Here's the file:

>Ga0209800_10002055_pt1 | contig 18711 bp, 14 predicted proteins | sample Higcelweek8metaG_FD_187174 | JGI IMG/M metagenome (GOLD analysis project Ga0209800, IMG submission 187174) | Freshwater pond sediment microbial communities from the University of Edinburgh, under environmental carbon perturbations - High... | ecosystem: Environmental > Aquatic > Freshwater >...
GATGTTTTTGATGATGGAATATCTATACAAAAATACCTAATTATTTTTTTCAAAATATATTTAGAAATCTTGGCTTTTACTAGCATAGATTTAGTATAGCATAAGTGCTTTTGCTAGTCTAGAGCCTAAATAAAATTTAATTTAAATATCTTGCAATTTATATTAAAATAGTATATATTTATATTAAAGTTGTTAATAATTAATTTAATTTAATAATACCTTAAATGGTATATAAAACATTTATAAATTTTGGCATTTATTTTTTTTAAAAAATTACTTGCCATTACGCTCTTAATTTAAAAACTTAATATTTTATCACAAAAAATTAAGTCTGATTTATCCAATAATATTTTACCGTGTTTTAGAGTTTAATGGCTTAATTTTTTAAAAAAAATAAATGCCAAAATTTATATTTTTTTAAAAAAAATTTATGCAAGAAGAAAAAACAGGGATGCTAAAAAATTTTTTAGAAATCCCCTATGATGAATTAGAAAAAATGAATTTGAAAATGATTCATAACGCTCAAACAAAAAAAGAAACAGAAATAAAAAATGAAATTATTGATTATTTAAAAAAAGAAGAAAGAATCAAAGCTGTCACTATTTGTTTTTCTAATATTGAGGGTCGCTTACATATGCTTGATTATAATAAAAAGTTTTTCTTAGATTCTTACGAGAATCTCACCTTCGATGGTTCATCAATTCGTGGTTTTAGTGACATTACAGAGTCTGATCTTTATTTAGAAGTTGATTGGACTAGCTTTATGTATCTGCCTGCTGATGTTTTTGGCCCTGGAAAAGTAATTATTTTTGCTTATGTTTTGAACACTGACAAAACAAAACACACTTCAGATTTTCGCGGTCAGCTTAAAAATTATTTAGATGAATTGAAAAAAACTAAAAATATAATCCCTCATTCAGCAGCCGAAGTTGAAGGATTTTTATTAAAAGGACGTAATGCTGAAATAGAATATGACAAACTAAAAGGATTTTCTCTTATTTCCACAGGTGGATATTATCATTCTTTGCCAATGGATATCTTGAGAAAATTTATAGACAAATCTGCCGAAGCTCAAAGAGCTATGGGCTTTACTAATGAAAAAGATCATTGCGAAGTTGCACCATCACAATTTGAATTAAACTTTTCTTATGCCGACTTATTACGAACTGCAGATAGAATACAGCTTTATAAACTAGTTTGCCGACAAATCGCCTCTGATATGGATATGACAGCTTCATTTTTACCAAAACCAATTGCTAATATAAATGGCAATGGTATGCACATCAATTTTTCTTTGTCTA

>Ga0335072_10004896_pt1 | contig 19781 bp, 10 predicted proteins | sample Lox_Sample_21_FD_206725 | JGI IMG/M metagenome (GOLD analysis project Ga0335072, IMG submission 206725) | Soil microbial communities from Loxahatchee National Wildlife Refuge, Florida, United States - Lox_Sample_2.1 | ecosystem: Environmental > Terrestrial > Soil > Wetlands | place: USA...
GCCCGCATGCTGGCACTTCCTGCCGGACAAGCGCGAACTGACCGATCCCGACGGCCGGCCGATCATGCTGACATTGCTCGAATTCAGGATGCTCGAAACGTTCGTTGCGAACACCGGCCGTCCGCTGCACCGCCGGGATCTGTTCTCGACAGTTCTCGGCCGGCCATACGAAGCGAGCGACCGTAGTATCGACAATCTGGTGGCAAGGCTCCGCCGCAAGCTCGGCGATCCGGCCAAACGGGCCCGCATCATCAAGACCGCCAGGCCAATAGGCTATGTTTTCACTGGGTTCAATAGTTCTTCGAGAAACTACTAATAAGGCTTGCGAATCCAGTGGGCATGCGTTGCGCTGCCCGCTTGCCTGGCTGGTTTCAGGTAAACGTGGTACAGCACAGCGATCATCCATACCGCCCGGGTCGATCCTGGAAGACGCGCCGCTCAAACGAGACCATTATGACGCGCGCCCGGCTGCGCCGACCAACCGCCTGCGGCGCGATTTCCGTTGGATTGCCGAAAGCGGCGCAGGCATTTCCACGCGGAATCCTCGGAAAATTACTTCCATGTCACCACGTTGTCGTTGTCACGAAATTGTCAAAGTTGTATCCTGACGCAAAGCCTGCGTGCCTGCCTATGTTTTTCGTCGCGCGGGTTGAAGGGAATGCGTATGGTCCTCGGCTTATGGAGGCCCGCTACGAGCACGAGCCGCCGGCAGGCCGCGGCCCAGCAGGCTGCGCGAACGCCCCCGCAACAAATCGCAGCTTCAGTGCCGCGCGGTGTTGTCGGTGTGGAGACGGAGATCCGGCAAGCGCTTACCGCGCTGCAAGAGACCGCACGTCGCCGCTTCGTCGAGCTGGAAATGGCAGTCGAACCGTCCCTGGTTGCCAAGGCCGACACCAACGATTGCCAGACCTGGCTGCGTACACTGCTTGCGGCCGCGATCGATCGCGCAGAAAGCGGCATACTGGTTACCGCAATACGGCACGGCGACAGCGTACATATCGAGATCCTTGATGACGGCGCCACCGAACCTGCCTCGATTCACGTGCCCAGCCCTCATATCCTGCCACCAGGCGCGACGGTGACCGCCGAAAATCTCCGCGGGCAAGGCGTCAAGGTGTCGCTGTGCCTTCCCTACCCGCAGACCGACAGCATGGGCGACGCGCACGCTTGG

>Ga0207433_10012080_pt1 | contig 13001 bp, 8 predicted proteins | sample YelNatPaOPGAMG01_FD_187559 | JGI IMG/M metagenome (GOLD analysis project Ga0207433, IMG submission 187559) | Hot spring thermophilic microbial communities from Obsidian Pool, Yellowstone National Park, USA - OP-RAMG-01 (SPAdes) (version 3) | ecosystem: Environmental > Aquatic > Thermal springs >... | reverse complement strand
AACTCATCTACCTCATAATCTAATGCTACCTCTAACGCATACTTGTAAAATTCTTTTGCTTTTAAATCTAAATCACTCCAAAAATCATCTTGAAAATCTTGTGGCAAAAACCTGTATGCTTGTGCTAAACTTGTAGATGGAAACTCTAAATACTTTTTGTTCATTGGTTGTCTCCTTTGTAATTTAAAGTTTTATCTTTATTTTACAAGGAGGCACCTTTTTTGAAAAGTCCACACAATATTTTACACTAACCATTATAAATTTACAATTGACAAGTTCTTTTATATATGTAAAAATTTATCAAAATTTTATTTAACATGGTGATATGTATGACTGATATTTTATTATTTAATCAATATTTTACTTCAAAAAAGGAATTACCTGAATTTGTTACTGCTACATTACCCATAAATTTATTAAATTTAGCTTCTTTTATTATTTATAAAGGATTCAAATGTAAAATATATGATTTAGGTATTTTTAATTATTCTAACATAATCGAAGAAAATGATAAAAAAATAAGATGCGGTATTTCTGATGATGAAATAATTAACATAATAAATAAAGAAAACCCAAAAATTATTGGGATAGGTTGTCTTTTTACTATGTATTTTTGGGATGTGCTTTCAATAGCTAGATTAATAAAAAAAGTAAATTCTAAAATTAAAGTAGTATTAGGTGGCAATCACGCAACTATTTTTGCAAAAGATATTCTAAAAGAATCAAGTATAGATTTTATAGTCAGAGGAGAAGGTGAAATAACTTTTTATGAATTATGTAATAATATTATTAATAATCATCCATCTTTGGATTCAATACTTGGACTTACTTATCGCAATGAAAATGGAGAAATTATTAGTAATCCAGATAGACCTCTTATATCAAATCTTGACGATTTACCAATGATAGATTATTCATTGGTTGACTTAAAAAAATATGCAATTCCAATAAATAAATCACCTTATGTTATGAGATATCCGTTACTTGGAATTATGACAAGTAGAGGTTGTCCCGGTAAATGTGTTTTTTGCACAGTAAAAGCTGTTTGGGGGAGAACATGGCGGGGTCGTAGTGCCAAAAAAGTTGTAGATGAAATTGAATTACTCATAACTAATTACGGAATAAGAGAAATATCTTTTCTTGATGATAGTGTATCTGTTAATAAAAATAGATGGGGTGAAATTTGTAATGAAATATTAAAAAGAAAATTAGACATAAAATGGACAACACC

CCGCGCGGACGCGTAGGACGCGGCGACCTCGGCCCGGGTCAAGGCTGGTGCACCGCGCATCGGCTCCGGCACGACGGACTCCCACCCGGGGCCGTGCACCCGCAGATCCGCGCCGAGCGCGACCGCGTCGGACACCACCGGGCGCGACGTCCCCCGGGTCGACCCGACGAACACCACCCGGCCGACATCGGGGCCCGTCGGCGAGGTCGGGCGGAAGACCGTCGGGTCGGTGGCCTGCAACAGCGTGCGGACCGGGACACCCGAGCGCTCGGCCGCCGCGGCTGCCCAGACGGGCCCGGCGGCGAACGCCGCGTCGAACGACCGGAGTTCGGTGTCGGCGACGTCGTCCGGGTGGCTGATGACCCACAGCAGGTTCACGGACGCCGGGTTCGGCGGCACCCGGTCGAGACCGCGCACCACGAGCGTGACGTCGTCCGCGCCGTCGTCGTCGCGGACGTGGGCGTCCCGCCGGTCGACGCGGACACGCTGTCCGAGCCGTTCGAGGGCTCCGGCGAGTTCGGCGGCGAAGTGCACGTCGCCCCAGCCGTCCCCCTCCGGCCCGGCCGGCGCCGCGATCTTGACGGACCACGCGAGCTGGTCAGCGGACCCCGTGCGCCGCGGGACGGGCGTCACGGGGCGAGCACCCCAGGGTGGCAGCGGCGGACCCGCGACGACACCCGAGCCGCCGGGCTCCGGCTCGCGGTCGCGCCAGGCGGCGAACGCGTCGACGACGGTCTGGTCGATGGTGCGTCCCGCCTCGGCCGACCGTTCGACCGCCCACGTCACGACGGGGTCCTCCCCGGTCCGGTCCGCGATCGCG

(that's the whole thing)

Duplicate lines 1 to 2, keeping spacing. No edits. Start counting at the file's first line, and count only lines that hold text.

>Ga0209800_10002055_pt1 | contig 18711 bp, 14 predicted proteins | sample Higcelweek8metaG_FD_187174 | JGI IMG/M metagenome (GOLD analysis project Ga0209800, IMG submission 187174) | Freshwater pond sediment microbial communities from the University of Edinburgh, under environmental carbon perturbations - High... | ecosystem: Environmental > Aquatic > Freshwater >...
GATGTTTTTGATGATGGAATATCTATACAAAAATACCTAATTATTTTTTTCAAAATATATTTAGAAATCTTGGCTTTTACTAGCATAGATTTAGTATAGCATAAGTGCTTTTGCTAGTCTAGAGCCTAAATAAAATTTAATTTAAATATCTTGCAATTTATATTAAAATAGTATATATTTATATTAAAGTTGTTAATAATTAATTTAATTTAATAATACCTTAAATGGTATATAAAACATTTATAAATTTTGGCATTTATTTTTTTTAAAAAATTACTTGCCATTACGCTCTTAATTTAAAAACTTAATATTTTATCACAAAAAATTAAGTCTGATTTATCCAATAATATTTTACCGTGTTTTAGAGTTTAATGGCTTAATTTTTTAAAAAAAATAAATGCCAAAATTTATATTTTTTTAAAAAAAATTTATGCAAGAAGAAAAAACAGGGATGCTAAAAAATTTTTTAGAAATCCCCTATGATGAATTAGAAAAAATGAATTTGAAAATGATTCATAACGCTCAAACAAAAAAAGAAACAGAAATAAAAAATGAAATTATTGATTATTTAAAAAAAGAAGAAAGAATCAAAGCTGTCACTATTTGTTTTTCTAATATTGAGGGTCGCTTACATATGCTTGATTATAATAAAAAGTTTTTCTTAGATTCTTACGAGAATCTCACCTTCGATGGTTCATCAATTCGTGGTTTTAGTGACATTACAGAGTCTGATCTTTATTTAGAAGTTGATTGGACTAGCTTTATGTATCTGCCTGCTGATGTTTTTGGCCCTGGAAAAGTAATTATTTTTGCTTATGTTTTGAACACTGACAAAACAAAACACACTTCAGATTTTCGCGGTCAGCTTAAAAATTATTTAGATGAATTGAAAAAAACTAAAAATATAATCCCTCATTCAGCAGCCGAAGTTGAAGGATTTTTATTAAAAGGACGTAATGCTGAAATAGAATATGACAAACTAAAAGGATTTTCTCTTATTTCCACAGGTGGATATTATCATTCTTTGCCAATGGATATCTTGAGAAAATTTATAGACAAATCTGCCGAAGCTCAAAGAGCTATGGGCTTTACTAATGAAAAAGATCATTGCGAAGTTGCACCATCACAATTTGAATTAAACTTTTCTTATGCCGACTTATTACGAACTGCAGATAGAATACAGCTTTATAAACTAGTTTGCCGACAAATCGCCTCTGATATGGATATGACAGCTTCATTTTTACCAAAACCAATTGCTAATATAAATGGCAATGGTATGCACATCAATTTTTCTTTGTCTA